Lauren Stiller Rikleen, president of Rikleen Institute for Strategic Leadership
Photograph by David Fox — The Rikleen Institute for Strategic Leadership

Each generation has a major impact on the workplace culture that others inherit.

By Lauren Stiller Rikleen
September 29, 2015

MPW Insider is an online community where the biggest names in business and beyond answer timely career and leadership questions. Today’s answer for: What’s your biggest worry and how are you dealing with it? is written by Lauren Stiller Rikleen, president of Rikleen Institute for Strategic Leadership.

My business worries these days are more global than local. I spent two decades as a law firm partner, before making a late career shift to follow my passion: training, speaking and consulting on issues relating to diversity and inclusion in the workplace. In this capacity, I also spend a great deal of time researching, writing and speaking about workplace culture and generational issues. And this is precisely where my work and my worries collide.

Millennials are approximately five years away from making up more than 50% of the workplace. Which is why I worry about what they are learning from their role models. Each generation has a major impact on the workplace culture that others inherit. And younger generations have an opportunity to learn from those that precede them. But are they? Are millennials leading with empathy and developing workplaces with strengthened business ethics for the next generation? And, perhaps most importantly, are they finding sufficient role models to help build a better workplace for the future?

See also: How CST Brands’ Kim Lubel is dealing with her biggest fear

As my millennial son frequently reminds me, the oldest of his generation emerged into young adulthood as spectacular corporate failures committed by Baby Boomers garnered enormous and troubling headlines. The collapse of Enron, Arthur Andersen and Worldcom in the United States, and Hollinger in Canada, were among the most widely publicized examples of massive corporate fraud whose ramifications went far beyond the executives who enriched themselves, destroying the savings and employment of thousands.

The turn of the century also saw the emergence of the CEO “rock star”, demanding giant executive compensation packages that seemed to have little relationship to performance. CEO pay is reported to have grown more than 1000% in the past four decades. The average ratio of CEO pay to that of a median worker is estimated to be 204 to 1, and in several instances the ratio exceeds 1000 to 1. Millennials who are entering the workplace following the economic crisis are facing diminished opportunities, high student debt and fewer benefits, while watching the compensation gap widen between them and their senior executives.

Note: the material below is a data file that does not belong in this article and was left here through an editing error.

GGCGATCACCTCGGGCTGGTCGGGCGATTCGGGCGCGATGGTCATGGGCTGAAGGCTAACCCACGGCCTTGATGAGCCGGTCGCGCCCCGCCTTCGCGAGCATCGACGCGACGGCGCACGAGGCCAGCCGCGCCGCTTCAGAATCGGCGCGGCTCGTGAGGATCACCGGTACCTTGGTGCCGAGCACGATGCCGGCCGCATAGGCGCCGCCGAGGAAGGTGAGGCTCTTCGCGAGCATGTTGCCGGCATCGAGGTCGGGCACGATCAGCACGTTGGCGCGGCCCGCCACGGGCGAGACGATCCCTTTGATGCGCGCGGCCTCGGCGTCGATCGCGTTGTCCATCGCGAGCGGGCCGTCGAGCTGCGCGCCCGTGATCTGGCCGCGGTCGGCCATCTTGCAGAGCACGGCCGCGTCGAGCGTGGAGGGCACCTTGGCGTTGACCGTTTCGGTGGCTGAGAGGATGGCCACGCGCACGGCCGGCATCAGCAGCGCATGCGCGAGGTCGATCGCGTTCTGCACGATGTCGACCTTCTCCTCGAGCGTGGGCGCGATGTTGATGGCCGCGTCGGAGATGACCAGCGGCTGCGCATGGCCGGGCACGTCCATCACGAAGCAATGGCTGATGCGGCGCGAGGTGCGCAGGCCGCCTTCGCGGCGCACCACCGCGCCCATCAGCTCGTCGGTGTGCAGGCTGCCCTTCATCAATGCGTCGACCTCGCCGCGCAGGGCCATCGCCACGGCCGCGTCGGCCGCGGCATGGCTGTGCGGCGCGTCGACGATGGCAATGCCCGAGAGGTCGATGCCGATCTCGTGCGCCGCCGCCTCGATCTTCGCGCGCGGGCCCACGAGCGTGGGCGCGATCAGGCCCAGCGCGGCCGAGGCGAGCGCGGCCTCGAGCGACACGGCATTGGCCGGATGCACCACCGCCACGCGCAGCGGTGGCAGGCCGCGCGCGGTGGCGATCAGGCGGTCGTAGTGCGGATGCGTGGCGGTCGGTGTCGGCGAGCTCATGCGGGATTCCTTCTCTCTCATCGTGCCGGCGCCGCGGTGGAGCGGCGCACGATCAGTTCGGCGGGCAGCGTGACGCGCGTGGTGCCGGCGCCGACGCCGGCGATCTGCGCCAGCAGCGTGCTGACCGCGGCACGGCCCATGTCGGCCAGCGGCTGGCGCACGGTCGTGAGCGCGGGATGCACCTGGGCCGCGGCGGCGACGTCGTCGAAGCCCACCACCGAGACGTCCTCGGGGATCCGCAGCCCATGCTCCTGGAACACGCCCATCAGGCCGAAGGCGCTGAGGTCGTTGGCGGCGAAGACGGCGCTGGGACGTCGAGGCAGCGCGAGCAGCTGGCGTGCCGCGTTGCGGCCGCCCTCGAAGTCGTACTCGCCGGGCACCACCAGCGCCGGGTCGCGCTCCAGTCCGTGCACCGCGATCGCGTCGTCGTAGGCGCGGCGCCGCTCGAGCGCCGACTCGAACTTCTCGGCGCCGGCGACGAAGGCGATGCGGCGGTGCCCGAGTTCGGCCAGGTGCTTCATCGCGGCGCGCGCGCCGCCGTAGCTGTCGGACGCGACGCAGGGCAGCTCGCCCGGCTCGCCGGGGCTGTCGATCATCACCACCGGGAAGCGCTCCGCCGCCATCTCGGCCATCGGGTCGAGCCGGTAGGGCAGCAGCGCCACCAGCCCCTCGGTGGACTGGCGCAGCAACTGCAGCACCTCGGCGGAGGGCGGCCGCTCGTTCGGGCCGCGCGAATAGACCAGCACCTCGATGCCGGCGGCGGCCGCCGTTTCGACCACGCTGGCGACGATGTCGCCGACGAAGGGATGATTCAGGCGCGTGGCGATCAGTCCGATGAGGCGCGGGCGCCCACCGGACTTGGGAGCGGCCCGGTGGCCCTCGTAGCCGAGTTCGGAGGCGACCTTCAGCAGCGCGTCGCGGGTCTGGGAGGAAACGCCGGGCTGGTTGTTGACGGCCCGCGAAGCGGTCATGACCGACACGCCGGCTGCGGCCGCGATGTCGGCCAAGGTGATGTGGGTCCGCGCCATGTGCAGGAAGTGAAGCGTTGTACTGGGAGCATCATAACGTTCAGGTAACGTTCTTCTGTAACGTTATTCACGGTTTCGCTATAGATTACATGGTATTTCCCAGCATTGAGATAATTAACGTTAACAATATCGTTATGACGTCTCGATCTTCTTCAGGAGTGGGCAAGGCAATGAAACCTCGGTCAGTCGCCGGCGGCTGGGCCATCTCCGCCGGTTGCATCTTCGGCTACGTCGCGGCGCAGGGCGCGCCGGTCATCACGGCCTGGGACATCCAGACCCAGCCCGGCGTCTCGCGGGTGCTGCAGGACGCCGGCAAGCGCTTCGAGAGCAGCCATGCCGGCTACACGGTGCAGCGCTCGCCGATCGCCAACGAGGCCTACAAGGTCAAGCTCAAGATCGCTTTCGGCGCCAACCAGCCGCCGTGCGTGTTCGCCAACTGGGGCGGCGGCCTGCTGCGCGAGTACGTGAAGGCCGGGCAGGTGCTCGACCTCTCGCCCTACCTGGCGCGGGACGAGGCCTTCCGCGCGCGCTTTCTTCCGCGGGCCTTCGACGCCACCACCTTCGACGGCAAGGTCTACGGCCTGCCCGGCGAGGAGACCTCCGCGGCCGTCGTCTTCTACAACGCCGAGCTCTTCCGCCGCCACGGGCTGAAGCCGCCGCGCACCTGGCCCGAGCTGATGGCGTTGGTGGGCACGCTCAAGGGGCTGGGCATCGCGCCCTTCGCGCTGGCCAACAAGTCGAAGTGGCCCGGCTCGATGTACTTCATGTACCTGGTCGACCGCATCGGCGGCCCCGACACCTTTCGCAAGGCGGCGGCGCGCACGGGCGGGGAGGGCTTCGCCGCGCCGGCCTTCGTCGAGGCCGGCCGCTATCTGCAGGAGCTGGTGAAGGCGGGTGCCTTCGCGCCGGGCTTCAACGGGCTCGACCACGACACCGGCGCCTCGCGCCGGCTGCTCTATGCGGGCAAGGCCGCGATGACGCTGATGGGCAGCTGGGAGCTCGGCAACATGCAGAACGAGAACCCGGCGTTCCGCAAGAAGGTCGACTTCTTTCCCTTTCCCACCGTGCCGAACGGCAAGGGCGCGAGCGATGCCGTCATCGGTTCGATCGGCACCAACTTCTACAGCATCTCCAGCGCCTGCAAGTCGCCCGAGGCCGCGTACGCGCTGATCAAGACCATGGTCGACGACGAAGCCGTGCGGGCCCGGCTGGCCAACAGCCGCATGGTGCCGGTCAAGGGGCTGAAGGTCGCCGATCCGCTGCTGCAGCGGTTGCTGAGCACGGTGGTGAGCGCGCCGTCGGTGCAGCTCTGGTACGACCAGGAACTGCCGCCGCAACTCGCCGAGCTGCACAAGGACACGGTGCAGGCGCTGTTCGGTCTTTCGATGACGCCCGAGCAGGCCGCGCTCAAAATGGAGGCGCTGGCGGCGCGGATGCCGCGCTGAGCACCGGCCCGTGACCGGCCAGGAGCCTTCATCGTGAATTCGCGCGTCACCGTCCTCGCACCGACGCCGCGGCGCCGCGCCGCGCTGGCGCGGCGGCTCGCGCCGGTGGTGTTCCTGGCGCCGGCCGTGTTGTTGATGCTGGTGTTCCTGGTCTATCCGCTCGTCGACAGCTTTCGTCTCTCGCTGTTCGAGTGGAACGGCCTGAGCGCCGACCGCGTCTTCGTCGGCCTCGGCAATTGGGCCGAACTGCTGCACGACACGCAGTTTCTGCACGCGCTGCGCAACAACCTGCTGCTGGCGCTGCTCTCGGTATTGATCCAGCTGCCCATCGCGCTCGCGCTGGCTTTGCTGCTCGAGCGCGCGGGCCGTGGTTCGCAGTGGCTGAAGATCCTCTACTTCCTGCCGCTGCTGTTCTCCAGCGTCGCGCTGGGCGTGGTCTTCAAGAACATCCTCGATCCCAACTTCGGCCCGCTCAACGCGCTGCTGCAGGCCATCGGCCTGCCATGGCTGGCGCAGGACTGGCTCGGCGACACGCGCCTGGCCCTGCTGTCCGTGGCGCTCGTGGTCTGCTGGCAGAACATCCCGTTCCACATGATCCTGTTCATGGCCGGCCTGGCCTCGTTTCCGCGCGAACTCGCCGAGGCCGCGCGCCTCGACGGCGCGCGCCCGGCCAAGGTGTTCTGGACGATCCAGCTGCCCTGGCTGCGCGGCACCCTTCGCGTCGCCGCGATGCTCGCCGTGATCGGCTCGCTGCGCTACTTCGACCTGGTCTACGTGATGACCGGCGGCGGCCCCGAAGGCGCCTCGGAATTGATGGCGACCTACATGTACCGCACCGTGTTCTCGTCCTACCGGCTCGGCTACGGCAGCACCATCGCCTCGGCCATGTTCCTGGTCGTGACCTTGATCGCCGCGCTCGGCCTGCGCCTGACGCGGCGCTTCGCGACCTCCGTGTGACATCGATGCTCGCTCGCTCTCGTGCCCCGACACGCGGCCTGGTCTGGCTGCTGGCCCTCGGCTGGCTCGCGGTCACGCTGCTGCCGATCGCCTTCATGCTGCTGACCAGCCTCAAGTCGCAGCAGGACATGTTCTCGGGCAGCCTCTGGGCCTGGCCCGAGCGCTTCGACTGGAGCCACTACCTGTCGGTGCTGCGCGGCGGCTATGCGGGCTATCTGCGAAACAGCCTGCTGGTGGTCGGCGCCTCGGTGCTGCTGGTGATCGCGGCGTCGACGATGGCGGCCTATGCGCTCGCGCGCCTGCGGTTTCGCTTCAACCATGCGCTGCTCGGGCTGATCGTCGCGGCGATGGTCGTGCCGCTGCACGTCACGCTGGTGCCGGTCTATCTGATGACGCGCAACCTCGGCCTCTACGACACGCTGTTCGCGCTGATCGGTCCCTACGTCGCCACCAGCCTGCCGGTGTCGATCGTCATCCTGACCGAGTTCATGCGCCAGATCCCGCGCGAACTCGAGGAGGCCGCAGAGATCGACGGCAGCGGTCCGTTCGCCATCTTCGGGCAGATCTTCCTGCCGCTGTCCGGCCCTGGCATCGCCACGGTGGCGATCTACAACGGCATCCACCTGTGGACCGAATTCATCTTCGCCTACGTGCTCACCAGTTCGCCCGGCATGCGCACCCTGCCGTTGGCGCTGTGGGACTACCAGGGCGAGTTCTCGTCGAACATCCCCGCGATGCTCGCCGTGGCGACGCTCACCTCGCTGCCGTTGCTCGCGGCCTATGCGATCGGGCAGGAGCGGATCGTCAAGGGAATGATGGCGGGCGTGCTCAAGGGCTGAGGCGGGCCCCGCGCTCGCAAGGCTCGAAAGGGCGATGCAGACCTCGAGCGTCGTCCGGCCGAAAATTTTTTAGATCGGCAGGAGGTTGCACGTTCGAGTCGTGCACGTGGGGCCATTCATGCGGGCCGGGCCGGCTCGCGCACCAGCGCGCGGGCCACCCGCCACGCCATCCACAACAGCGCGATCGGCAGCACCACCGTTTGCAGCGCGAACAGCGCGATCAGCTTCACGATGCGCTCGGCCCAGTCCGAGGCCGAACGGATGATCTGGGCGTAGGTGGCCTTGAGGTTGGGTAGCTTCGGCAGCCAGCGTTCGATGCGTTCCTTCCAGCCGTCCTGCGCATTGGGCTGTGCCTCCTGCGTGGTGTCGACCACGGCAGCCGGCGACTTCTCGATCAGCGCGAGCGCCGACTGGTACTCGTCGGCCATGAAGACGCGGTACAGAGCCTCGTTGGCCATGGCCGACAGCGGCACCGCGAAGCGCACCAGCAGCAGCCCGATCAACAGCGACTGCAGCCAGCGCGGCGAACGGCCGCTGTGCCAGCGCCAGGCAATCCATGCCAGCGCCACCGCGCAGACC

See also: This is how top leaders in business overcome their fears

The transformation of the culture and demographics of the workplace are occurring in the midst of a political season where treating people respectfully is now viewed negatively as “political correctness”. How did my own baby boomer generation hijack the notion of manners and turn it into a weakness?

So I worry enormously about how ethical norms will be defined to help future leaders successfully run their businesses – a future where the next generation can proudly affirm their values. Compassion is not naivety. Decency is not political correctness. Neither greed nor income inequality are foundational principles of corporate success. Leading with integrity matters to the bottom line.

Read all responses to the MPW Insider question: What’s your biggest worry and how are you dealing with it?

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